Tulsa World Poll shows most Tulsans still have faith in police department
By RANDY KREHBIEL World Staff Writer
The most recent Oklahoma Poll suggests that a long-running corruption investigation has caused little if any damage to the Tulsa Police Department's reputation with the public.
Seventy percent of the 508 Tulsans surveyed said they were satisfied that Tulsa police are "honest, ethical and professional in carrying out their duties," regardless of charges that brought convictions, admissions of wrongdoing or guilty pleas from five TPD officers and one federal agent.
"Whatever organization you're dealing with, there are always going to be one or two not on the up-and-up. The majority of the police, for the most part, I have nothing but respect for," said Mary Bell, who was among the 35 percent who said they were "very satisfied" with the department's integrity.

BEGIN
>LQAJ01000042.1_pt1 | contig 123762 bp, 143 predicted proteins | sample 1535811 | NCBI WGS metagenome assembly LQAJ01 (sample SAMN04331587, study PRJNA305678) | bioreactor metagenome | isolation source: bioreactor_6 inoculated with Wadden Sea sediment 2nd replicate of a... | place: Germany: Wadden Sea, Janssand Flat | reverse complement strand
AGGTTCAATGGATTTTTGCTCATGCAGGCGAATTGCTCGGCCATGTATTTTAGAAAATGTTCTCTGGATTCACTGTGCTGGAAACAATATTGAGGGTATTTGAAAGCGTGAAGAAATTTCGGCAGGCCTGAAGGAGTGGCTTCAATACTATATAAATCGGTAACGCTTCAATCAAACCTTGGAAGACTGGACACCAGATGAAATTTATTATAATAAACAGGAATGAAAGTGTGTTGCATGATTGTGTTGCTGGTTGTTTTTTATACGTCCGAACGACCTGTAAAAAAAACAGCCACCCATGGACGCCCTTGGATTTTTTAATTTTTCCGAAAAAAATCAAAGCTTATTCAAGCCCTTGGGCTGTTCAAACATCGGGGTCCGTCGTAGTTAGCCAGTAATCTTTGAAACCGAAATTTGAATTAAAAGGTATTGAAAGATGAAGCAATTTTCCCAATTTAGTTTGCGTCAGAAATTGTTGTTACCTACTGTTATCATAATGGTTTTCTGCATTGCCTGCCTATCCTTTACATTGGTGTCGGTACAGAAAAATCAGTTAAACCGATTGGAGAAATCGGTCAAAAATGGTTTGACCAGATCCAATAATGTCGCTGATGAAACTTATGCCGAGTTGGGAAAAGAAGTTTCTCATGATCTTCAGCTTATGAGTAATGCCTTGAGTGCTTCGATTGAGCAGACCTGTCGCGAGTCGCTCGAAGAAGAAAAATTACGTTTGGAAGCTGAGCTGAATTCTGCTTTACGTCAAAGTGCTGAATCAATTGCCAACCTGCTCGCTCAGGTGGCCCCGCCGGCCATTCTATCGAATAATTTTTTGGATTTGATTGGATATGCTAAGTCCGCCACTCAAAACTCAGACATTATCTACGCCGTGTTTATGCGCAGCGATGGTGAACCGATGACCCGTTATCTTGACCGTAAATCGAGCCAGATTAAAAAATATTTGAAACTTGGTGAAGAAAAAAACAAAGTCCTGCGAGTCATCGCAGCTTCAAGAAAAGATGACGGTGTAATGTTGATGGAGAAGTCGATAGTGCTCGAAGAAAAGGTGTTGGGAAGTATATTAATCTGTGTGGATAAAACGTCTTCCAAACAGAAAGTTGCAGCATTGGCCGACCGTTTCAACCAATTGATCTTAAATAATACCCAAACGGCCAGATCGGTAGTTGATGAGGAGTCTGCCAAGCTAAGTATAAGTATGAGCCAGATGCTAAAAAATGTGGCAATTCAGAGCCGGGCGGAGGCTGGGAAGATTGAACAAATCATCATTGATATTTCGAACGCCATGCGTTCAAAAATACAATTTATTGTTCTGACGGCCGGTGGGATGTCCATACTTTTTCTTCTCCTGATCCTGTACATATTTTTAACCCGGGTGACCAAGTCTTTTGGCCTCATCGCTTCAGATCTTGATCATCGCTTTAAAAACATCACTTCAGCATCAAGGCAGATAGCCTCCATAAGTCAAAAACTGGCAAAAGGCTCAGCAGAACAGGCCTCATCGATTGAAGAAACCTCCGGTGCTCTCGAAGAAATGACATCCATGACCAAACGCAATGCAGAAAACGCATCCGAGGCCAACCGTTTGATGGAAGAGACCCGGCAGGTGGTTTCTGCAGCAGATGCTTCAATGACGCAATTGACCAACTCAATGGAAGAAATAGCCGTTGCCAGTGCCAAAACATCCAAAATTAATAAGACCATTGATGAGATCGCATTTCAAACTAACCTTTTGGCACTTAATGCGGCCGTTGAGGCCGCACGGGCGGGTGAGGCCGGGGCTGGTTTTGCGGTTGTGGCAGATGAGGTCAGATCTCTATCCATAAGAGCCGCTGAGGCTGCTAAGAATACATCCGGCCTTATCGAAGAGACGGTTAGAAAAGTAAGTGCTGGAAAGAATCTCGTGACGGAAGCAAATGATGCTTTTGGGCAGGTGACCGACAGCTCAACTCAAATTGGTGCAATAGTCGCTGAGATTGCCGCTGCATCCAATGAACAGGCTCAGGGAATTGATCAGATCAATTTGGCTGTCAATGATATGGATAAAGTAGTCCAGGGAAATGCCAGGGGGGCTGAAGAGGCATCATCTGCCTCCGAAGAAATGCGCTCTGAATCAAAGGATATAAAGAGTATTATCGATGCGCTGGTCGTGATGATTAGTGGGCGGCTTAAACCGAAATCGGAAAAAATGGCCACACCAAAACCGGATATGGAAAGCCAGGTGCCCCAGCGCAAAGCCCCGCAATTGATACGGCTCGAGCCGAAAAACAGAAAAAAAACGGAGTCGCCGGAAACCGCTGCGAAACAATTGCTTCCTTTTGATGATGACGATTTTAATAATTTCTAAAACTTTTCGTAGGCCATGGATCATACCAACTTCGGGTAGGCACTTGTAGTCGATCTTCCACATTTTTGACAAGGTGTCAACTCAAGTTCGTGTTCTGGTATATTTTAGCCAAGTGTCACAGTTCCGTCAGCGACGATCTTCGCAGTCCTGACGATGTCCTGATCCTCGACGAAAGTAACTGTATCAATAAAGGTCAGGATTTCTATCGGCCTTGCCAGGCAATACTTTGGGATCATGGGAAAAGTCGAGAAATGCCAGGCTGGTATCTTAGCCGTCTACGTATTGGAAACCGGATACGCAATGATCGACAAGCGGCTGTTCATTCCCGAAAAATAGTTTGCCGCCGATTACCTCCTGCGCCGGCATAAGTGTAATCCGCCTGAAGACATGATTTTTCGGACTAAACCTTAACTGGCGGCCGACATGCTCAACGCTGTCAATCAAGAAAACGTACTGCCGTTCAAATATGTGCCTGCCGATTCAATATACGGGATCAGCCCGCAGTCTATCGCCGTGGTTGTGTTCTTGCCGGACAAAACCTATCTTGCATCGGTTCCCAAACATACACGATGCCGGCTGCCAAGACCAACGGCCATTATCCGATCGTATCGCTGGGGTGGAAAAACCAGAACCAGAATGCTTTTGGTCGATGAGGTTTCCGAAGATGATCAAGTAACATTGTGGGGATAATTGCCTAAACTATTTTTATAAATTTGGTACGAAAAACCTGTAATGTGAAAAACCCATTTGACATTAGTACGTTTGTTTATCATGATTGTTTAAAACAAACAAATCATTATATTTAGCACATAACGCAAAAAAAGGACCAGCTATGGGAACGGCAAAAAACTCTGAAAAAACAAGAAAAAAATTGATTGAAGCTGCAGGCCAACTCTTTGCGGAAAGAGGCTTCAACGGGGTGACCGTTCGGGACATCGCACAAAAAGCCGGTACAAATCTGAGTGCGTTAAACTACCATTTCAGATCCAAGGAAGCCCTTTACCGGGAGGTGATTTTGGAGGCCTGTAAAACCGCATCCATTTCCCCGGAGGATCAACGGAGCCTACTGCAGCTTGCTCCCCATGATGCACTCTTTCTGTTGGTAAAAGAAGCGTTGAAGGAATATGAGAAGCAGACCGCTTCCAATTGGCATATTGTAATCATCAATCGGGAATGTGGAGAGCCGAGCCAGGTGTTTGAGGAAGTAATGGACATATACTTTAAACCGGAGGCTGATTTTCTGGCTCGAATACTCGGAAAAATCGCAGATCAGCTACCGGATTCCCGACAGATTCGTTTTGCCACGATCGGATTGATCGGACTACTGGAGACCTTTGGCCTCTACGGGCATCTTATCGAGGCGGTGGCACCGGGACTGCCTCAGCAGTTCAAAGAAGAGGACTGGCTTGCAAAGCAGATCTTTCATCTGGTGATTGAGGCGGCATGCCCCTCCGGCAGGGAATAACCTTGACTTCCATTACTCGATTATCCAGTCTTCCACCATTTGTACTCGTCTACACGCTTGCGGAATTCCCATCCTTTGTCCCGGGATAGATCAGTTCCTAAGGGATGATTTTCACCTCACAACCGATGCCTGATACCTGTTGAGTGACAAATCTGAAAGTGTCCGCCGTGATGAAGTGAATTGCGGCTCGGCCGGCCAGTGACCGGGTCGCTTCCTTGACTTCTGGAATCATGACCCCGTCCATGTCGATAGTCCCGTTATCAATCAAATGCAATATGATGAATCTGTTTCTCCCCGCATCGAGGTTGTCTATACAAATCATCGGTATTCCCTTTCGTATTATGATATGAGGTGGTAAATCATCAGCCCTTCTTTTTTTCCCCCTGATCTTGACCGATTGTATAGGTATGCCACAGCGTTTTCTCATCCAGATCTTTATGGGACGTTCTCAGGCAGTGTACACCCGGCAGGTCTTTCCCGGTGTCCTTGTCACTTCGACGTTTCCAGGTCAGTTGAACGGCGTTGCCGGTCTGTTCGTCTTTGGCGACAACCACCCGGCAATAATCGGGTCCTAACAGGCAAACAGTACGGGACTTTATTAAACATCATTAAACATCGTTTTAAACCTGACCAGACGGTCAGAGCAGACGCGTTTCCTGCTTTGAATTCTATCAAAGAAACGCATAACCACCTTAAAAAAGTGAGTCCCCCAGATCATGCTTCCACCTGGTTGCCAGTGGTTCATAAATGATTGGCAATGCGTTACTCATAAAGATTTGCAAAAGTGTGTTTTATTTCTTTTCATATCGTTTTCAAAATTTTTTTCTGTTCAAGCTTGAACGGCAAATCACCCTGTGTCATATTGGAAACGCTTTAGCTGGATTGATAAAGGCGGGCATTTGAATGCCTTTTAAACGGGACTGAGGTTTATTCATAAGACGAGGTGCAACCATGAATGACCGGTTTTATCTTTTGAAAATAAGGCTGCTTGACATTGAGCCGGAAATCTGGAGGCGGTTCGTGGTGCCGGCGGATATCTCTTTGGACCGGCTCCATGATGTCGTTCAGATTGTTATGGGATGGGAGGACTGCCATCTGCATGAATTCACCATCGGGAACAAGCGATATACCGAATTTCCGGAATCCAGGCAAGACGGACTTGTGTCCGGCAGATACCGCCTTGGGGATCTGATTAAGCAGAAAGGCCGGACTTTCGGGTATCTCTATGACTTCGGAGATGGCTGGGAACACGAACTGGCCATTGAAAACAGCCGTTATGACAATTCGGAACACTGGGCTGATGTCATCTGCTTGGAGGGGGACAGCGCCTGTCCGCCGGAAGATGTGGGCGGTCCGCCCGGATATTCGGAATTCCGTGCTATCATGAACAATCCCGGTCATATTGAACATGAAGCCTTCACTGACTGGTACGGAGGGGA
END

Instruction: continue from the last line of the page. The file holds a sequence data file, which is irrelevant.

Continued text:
"I have a lot of friends on the police department," said Bobby Nelson. "I trust them, pretty much. Some of the police, well, you've got a bad apple in every barrel."
A federal investigation recently resulted in five current or former Tulsa police officers pleading guilty, being convicted or admitting to criminal behavior. In addition, more than 40 people have been freed from prison or had their felony cases dismissed or modified, and seven lawsuits have been filed against the city of Tulsa as a result of the investigation.
Fewer than one in five of those surveyed said they had seen a Tulsa police officer "behaving inappropriately," and most said steps taken in the wake of the scandals were sufficient to "restore public confidence" in the department.
Gwendolyn Steen said revelations from the investigation have "tarnished" the department but haven't changed her opinion of the Tulsa police as "trustworthy people."
Their "previous commitment" and "previous actions," Steen said, weigh more heavily than the recent difficulties.